Obamaland: Inside POTUS’ First State Dinner

by John Arundel
Attorney General Eric Holder Photo by Kyle Samperton

Dr. Sharon Malone and Attorney General Eric Holder. Photo by Kyle Samperton

The 300 or so guests began arriving as early as 6:30 pm for the 8 o’clock dinner, gathering in the East Room for pre-dinner cocktails followed by a receiving line in the Blue Room. The first to arrive was Marty Nesbitt and his wife Dr. Anita Nesbitt, the Obamas’ longtime Chicago friends.

Dr. Nesbitt, a general practitioner who delivered Sasha and Malia Obama, wore a red, floor-length evening gown. The second couple to arrive was Energy Secretary Steven Chu and his wife Jean Chu, who patiently posed for shutterbugs and was asked which designer she was wearing. “Bloomingdales,” she responded about the black satin number with a lace jacket.

Laughter and chatter came from the Grand Staircase, as the Marines filled the room with music, including John Rutter’s “Suite for Strings” and a number called “Fascinatin’ Rhythm,” which sounded like it had a touch of New Orleans to it, according to White House pool reports.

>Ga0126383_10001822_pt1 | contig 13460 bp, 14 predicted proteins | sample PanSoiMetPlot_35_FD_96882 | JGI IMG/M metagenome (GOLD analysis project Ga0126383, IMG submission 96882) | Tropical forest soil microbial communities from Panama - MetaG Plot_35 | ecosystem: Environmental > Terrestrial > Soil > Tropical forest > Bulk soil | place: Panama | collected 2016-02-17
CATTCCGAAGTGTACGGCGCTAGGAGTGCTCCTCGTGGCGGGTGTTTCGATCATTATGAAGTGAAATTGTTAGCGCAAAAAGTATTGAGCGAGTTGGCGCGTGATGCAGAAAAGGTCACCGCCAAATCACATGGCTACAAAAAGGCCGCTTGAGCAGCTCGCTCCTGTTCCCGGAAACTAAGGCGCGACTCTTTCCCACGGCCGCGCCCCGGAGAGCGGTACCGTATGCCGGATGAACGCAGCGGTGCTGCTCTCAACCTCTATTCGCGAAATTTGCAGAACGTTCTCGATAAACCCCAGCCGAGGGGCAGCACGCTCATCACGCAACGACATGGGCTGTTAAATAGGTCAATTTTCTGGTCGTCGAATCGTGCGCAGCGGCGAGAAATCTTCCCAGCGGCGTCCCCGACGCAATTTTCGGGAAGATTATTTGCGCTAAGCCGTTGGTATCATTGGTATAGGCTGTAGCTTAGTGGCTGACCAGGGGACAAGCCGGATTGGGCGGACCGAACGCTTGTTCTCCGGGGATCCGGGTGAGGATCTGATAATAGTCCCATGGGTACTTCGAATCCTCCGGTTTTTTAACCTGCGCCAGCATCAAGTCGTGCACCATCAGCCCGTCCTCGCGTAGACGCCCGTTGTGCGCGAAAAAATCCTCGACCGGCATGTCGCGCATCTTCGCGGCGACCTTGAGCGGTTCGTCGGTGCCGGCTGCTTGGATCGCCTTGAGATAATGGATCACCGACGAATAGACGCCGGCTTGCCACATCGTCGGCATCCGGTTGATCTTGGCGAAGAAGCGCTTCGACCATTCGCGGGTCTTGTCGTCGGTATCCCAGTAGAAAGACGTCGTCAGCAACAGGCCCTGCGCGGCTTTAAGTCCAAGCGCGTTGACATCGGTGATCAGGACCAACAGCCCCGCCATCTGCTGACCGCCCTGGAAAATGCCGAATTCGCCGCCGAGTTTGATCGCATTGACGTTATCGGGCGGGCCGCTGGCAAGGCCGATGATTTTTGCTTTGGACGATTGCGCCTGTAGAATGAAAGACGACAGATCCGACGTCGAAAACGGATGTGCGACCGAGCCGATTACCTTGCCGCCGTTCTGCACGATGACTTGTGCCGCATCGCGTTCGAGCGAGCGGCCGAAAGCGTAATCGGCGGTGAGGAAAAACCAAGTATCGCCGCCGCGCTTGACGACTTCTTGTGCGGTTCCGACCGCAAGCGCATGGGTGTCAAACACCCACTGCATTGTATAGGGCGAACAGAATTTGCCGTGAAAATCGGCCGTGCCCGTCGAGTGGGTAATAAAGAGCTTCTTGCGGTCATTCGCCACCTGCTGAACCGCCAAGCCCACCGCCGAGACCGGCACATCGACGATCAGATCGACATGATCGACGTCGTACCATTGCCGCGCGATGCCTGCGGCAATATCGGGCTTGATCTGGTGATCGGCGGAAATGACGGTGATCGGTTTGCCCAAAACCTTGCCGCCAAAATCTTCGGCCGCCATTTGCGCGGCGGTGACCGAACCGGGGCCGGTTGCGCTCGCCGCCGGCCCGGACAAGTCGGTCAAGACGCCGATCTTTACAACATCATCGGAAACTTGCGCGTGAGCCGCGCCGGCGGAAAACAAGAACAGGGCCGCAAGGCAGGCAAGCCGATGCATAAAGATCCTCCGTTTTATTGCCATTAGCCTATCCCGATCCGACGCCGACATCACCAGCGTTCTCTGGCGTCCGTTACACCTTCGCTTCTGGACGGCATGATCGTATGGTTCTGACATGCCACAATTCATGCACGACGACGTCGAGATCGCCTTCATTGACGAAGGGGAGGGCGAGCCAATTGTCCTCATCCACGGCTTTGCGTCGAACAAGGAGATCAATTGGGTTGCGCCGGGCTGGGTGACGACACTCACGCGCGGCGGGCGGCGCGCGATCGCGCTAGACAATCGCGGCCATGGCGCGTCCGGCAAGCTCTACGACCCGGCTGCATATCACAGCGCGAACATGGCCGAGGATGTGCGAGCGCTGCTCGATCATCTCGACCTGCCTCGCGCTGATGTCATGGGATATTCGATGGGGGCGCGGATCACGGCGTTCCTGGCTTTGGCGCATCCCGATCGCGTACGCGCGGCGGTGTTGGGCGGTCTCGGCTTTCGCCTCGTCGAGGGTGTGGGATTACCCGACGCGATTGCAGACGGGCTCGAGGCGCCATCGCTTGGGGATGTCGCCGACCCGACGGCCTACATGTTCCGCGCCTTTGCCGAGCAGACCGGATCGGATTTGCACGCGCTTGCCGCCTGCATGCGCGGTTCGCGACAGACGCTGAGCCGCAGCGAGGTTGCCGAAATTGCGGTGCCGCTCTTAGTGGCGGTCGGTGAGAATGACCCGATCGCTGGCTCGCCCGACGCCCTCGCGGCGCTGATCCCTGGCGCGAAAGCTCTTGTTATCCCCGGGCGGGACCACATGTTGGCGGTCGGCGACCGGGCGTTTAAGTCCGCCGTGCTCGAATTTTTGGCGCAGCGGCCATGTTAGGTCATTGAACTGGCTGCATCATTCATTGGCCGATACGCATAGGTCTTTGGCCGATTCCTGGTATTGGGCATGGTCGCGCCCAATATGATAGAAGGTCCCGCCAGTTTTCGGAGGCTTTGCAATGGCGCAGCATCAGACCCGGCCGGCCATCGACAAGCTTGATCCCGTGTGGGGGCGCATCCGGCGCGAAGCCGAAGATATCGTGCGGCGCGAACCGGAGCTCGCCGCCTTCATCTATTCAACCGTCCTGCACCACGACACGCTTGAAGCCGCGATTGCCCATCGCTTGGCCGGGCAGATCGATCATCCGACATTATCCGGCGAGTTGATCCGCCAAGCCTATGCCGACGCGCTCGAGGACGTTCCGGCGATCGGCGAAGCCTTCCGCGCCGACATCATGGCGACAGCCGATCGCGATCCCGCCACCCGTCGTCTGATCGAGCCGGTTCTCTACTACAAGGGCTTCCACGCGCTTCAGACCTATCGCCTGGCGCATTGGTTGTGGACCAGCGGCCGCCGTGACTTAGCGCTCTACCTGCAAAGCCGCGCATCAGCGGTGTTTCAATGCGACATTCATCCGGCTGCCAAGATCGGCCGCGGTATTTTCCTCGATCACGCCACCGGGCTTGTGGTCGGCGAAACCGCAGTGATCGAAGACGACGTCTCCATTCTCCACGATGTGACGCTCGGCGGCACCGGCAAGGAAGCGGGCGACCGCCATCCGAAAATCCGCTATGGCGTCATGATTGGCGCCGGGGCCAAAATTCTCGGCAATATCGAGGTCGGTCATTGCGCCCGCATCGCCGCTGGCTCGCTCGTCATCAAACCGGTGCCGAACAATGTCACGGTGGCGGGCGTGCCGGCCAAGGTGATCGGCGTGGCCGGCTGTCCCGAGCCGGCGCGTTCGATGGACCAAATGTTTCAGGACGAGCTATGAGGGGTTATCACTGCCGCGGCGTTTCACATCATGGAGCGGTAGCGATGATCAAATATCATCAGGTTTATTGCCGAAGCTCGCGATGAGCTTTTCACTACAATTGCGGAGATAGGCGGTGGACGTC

President Barack Obama and First Lady Michelle Obama welcomed Indian Prime Minister Manmohan Singh and his wife Gursharan Kaur to The White House for their first Official State Dinner since taking office.

Dr. Singh, the 14th and current Prime Minister of India, is widely regarded as one of the most influential people in the world. He is the first prime minister to take office since Jawaharl Nehru‘s return to power after completing a full five-year term. During his tenure as India’s Finance Minister from 1991 to 1996, Singh was widely credited for carrying out important economic reforms in India which resulted in the end of the infamous Licence Raj system.

Filmmaker Steven Spielberg arrives at the State Dinner.  Photo by Kyle Samperton.

Filmmaker Steven Spielberg arrives at the State Dinner. Photo by Kyle Samperton.

“We are very excited … everything looks great,” White House Social Secretary Desiree Rogers told reporters shortly before the evening unfolded. Rogers was wearing a Comme des Garcons multi-layered dress which was nude in color and had pearls woven into two layers of fabric.

Mrs. Obama walked down the Grand Staircase from the Private Residence in a strapless, floor-length, champagne-colored gown with silver detail by Indian-born designer Naeem Khan. Her hair was swept back and she was wearing a bunch of churis, a traditional sparkly Indian bangle bracelets. Mrs. Kaur was wearing a black sari with red and gold trim.